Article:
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4 Essential Business Body Language and Etiquette Tips


business body language and etiquette tips

How can candidates, employees and managers show respect and leadership in the workplace? I have partnered up with Libby Van Vleet, business etiquette expert to bring you the best body language and etiquette tips you can use in the workplace.

Both your manners and your nonverbal communication speak volumes about who you are. Great body language and impeccable etiquette can give you an edge in the business world.

Libby Van Vleet and I have broken down 4 of the essential areas of business to explain how you can use etiquette and body language to get ahead.

1. Mastering the Art of the Handshake: 

The Etiquette, Libby Van Vleet

I recently heard a story about a firm in the hiring process. They had narrowed the applicant pool down to two equally qualified candidates. What was it that broke the tie between the two applicants? Their handshakes. The person with the firm, warm shake who looked the interviewers in the eyes got the job. The runner-up had a limp grip delivered with cold, clammy hands. The employer was looking for a confident, enthusiastic worker and the job winner communicated those qualities in the very quick exchange of a handshake.

Evaluate your own handshake.  It must be neither too limp or bone crushing, but firm. Execute a brief shake, not excessively pumping the other person’s arm.  If you suffer from cold and clammy hands, subtly wipe your hand on your pant leg to present a dry hand.  Be sure to look into the person’s eyes directly as you shake.

Handshaking is appropriate in all kinds of situations: hellos, goodbyes, new acquaintances, congratulations, consolation, and thanking a host at a social event.  So be sure your handshake sends the right message to make a great impression.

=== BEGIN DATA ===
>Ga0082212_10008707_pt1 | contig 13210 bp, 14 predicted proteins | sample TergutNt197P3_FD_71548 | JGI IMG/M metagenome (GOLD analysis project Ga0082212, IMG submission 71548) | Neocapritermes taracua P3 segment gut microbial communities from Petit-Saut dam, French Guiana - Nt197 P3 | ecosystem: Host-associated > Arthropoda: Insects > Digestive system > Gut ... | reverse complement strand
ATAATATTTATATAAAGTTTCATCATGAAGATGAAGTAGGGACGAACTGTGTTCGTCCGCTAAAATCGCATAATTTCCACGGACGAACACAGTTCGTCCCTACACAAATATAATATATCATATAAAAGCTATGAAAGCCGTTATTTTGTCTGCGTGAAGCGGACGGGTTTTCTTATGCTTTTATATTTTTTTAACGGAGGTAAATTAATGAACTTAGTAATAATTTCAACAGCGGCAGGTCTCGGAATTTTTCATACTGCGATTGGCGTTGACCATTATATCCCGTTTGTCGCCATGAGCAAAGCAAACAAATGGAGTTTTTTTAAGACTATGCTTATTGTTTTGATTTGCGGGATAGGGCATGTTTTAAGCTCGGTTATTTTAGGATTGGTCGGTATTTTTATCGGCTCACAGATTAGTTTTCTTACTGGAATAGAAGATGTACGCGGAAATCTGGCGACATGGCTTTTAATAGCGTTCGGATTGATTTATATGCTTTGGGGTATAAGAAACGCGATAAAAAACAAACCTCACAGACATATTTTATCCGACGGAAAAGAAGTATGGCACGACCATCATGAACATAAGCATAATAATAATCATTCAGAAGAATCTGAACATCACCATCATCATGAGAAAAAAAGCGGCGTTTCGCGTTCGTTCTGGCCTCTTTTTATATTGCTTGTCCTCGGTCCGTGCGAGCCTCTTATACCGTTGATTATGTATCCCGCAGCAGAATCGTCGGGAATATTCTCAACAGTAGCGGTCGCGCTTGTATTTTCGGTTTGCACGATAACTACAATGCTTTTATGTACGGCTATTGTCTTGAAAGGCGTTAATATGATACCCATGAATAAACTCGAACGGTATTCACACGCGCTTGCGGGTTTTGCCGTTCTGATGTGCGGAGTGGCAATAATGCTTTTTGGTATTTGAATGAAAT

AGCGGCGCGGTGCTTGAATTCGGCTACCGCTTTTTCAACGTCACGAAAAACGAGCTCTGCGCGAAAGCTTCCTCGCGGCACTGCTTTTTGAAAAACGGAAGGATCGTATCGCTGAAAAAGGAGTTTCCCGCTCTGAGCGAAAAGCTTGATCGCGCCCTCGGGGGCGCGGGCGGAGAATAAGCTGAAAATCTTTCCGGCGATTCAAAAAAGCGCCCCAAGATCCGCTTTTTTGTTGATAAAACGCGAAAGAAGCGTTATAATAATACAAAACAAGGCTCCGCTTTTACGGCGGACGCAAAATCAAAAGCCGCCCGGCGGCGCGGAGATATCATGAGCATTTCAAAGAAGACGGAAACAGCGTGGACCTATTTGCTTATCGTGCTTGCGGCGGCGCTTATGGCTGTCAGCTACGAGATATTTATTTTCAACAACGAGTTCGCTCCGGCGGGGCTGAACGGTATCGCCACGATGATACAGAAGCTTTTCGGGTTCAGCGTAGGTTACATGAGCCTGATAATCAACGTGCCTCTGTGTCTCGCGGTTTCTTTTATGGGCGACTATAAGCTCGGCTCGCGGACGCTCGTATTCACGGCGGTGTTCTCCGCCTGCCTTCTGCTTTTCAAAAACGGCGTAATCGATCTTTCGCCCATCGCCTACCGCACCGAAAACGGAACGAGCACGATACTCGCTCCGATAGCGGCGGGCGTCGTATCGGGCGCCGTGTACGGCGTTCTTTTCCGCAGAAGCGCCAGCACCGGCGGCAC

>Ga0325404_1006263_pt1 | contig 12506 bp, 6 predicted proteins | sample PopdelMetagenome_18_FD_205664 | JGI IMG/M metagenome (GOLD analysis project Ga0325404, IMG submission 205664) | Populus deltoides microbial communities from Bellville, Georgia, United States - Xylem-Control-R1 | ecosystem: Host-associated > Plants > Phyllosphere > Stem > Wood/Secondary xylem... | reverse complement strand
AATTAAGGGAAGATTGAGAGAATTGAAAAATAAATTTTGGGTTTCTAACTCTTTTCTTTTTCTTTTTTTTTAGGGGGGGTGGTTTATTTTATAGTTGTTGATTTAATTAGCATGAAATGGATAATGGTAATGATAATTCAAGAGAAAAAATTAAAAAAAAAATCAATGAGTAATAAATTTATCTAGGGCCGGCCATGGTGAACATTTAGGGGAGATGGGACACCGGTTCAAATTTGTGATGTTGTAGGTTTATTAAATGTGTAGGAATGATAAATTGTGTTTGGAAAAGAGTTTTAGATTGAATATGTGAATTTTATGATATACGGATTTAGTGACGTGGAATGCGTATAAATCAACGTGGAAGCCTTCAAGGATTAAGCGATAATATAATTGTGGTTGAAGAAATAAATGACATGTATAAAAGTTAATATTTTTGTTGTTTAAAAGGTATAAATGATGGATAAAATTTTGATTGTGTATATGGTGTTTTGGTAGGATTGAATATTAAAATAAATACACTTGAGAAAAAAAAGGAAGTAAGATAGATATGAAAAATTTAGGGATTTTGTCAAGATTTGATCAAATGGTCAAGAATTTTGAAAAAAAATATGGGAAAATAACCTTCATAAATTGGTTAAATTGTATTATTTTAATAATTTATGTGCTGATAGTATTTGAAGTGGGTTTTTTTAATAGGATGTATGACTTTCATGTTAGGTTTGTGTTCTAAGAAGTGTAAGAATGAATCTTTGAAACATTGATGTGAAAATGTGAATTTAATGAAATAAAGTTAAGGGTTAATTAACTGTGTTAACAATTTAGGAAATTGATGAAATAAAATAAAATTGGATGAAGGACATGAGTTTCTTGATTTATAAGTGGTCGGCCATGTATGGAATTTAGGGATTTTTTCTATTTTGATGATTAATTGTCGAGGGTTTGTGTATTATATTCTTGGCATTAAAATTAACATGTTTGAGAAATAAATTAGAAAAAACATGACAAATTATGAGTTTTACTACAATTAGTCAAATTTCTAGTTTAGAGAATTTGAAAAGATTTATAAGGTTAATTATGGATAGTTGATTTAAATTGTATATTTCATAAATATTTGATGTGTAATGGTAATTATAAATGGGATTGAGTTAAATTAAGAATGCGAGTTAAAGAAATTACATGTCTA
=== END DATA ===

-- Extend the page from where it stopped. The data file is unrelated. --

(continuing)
The Science, Vanessa Van Edwards

I cannot overemphasize the importance of a handshake. Studies have shown that the amount of rapport you get from a handshake is equivalent to three hours of face to face time. Our brain likes to see and feel another person’s hand because from an evolutionary perspective this was the best way to make sure the other person was a friend, not a foe. If we could see they were not carrying a weapon, we could trust them. Still today, our brains like to see and feel the other person’s hands.

For women especially, it is important to offer your hand when first meeting someone. Men in my seminars have shared with me that they sometimes are unsure if they should shake a woman’s hand and wait for the woman to offer hers. You do not want to miss the opportunity. As Libby mentioned, offer them a straight on, firm, warm shake.

Be sure to keep the handshake straight up and down. Research has shown that if you tip the person’s hand up, it makes you seem submissive and if you tip their hand down it makes you seem aggressive.

2. The Power of Touch:

The Etiquette, Libby Van Vleet

Smiles, handshakes, and spoken greetings are clearly very appropriate in an office setting.  You may celebrate with a close colleague with a quick hug upon receiving good news.  An occasional pat on the arm or shoulder might be acceptable as well.